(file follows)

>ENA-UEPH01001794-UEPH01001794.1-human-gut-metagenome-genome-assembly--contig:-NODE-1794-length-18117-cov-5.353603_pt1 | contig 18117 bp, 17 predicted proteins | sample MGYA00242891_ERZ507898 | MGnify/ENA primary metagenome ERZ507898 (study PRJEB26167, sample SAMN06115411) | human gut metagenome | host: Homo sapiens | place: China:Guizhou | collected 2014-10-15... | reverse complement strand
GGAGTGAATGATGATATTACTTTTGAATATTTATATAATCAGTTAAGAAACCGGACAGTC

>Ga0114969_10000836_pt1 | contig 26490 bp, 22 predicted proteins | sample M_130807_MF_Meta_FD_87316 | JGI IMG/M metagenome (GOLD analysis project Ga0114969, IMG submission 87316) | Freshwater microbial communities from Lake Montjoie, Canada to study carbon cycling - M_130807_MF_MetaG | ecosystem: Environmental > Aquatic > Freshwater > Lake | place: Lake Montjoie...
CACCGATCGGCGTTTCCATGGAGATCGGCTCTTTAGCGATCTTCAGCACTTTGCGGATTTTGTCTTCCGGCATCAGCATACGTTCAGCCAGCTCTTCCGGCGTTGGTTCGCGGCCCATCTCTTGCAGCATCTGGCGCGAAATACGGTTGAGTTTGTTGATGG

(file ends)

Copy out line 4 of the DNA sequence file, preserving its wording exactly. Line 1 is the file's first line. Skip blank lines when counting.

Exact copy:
CACCGATCGGCGTTTCCATGGAGATCGGCTCTTTAGCGATCTTCAGCACTTTGCGGATTTTGTCTTCCGGCATCAGCATACGTTCAGCCAGCTCTTCCGGCGTTGGTTCGCGGCCCATCTCTTGCAGCATCTGGCGCGAAATACGGTTGAGTTTGTTGATGG